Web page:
Alan Jan – Manager Instructor Development
My first job was as a pastry chef. I learned from one of the best chocolatier in Switzerland (at the time)and was specialized in truffles, fine chocolates and other pastries. I later on worked for several high end hotels and learned to be a chef as well. What did I learn from that? I love cooking and my lovely wife enjoys gourmet meals and the occasional homemade dessert.
Mary Kaye Hester – Training and Quality Management
My first job was selling tickets at the front gate of a theme park called Carowinds at 16-years-old. Never ask anyone if they are eligible for the senior discount. If they are, they will tell you. If they’re not, the question really upsets them.
Randy Giles – Regional Manager / Directeur régional PADI Canada
My first job was flipping burgers at the local amusement park.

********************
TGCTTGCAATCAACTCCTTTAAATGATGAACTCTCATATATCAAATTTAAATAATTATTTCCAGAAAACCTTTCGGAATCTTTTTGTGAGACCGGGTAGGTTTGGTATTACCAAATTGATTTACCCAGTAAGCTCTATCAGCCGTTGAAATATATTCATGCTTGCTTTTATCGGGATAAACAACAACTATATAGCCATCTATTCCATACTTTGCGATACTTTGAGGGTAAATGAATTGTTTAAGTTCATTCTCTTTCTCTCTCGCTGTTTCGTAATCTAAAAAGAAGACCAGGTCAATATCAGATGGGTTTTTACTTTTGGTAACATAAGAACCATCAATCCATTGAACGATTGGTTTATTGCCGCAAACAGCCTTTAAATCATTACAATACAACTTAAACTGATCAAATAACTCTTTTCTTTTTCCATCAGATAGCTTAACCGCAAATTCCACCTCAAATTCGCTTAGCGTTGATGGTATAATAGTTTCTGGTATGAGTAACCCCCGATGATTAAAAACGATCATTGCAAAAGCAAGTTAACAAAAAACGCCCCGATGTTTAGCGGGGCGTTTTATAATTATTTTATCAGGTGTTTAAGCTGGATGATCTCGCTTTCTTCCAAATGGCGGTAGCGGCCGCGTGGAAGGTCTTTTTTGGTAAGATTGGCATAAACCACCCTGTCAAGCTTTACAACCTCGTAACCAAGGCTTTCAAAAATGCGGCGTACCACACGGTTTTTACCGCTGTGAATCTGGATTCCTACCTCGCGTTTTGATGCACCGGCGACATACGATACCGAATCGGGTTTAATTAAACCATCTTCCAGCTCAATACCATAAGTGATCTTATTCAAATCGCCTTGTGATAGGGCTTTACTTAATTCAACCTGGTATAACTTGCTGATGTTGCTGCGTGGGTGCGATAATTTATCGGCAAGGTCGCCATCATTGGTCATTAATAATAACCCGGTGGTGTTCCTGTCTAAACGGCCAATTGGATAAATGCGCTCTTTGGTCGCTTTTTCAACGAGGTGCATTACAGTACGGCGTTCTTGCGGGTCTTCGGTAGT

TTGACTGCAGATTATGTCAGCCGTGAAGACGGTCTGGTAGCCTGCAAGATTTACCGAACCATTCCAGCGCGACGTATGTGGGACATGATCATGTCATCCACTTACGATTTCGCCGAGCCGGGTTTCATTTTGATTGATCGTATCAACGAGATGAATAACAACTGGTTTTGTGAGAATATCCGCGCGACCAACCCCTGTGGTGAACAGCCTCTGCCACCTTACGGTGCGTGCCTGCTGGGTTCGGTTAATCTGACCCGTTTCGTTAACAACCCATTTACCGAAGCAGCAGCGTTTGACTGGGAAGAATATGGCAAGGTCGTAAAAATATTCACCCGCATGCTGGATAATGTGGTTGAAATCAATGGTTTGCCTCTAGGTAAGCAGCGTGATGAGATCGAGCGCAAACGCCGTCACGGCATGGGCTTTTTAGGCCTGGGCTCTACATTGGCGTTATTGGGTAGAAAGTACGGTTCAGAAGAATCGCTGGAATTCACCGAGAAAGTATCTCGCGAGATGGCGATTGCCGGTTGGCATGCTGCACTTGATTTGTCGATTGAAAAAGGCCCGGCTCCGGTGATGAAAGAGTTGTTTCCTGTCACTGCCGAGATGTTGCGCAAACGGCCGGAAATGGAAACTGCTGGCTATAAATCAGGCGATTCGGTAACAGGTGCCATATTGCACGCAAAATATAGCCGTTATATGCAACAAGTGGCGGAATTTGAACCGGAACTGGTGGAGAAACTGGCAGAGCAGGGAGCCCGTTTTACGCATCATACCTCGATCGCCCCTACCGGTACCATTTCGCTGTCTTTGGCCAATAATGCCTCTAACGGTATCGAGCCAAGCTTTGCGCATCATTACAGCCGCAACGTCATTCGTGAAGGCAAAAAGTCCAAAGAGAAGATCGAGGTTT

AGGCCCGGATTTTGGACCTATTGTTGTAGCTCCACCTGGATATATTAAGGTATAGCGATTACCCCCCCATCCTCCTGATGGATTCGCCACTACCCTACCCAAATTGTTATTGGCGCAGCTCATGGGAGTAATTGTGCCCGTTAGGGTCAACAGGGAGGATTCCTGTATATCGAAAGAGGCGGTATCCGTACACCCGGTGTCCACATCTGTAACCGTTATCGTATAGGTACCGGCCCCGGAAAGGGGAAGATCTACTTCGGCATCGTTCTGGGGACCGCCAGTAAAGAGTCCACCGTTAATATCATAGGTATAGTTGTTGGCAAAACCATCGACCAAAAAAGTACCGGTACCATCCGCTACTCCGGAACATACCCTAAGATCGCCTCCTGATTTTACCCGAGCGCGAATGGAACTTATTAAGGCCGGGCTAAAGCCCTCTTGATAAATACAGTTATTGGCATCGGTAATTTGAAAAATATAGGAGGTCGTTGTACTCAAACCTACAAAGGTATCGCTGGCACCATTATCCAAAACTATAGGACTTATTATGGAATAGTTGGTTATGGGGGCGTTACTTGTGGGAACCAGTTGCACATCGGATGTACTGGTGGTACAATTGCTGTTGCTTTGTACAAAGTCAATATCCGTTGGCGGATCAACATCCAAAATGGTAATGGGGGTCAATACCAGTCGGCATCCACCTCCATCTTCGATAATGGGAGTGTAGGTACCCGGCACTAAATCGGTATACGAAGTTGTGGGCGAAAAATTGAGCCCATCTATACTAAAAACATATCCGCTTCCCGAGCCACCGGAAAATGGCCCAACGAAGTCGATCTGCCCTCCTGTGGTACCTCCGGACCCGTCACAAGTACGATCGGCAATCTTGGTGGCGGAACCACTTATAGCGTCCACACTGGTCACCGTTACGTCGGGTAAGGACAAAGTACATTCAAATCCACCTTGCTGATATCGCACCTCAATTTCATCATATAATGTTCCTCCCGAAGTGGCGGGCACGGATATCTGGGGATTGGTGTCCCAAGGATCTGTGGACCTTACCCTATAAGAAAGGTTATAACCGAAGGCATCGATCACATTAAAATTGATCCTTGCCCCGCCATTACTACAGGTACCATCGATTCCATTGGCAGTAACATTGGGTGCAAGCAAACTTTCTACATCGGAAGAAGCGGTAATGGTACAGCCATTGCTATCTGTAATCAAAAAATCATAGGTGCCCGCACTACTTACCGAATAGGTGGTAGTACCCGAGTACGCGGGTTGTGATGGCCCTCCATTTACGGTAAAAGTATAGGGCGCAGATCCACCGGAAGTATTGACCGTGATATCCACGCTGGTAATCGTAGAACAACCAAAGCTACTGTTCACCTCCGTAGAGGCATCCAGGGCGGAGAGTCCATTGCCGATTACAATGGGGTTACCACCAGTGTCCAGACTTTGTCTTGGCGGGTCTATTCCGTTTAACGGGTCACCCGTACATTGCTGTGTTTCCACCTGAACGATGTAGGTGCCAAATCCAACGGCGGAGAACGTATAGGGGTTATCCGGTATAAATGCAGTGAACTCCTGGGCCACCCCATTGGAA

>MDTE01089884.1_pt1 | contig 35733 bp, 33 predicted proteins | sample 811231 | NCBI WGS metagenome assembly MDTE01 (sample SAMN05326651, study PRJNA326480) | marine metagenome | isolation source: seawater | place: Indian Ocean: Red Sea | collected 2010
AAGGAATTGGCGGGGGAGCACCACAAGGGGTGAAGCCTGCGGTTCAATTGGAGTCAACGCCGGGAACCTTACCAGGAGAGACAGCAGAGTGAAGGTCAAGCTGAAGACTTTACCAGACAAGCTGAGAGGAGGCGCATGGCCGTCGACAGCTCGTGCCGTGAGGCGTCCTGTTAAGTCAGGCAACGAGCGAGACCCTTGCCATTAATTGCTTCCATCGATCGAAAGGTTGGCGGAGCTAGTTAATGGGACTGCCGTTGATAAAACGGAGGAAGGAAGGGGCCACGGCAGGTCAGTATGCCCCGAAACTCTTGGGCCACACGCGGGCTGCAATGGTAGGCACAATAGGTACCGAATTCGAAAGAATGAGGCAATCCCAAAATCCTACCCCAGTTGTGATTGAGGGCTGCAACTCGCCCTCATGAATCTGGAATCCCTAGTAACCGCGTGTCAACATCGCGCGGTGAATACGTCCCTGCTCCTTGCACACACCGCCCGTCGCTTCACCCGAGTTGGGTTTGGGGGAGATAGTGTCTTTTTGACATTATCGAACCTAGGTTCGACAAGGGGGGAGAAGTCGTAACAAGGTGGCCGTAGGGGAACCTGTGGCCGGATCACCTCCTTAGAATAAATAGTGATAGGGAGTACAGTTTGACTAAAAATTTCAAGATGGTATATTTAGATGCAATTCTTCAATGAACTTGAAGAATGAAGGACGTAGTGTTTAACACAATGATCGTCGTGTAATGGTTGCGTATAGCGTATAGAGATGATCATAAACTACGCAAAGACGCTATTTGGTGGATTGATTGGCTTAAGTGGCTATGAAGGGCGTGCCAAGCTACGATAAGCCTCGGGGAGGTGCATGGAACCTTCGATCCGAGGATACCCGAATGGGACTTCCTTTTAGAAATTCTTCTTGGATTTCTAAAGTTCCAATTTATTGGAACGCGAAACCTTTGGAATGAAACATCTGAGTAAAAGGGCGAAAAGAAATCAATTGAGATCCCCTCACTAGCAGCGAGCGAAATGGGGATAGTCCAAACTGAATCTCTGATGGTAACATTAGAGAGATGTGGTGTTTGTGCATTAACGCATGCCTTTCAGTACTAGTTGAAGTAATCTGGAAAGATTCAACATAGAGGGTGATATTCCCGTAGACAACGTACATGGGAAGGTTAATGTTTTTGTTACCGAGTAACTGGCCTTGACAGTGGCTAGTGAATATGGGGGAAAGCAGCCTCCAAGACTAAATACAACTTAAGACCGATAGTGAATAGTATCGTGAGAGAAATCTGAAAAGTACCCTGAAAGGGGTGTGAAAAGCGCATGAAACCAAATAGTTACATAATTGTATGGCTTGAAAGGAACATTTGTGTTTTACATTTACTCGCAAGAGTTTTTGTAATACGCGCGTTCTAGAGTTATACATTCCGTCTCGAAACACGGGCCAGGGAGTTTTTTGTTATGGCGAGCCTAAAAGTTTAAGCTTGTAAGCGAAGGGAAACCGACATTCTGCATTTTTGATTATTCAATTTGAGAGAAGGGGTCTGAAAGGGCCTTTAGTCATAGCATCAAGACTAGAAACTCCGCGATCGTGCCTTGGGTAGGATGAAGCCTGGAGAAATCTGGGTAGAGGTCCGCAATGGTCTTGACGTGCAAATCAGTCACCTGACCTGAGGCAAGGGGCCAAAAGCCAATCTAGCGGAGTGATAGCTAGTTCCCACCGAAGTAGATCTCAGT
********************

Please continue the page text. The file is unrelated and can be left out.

Jon Coon – Regional Manager
Other than the regular work of family farming in summers, my first job was washing A&W root beer mugs and falling in love with all the slightly older short skirted, roller skating car hops. I was 13 or 14. I’s still a huge fan of A&W.
Update: Jon has since retired from PADI
Javier Barragan – Warehouse Supervisor & Traffic Administrator
My first job was with a company called Team Color as a screen printing technician. I learned to burn the silk screen with the lights and the many drawings used to come up with the final picture. I also learned to do the set-up and apply the different color ink, run the shirts through the head oven for drying.
Gary Joyce – PADI Midwest Regional Manager
I was a paperboy and earned enough to buy comic books and candy for me and my siblings
Andy Kunig – Training and Quality Management Consultant
My first job? Lifeguard.
Jeff Nadler – Industry & Governmental Relations Executive
In high school I worked a summer job at the local hardware store. I learned the importance of greeting customers as they walked through the door and satisfying their needs. It was a good experience.
Roger Josselyn – PADI Retail and Resort Association
Lawn mowing – it’s a rite of passage. (that’s what I told my son anyway.)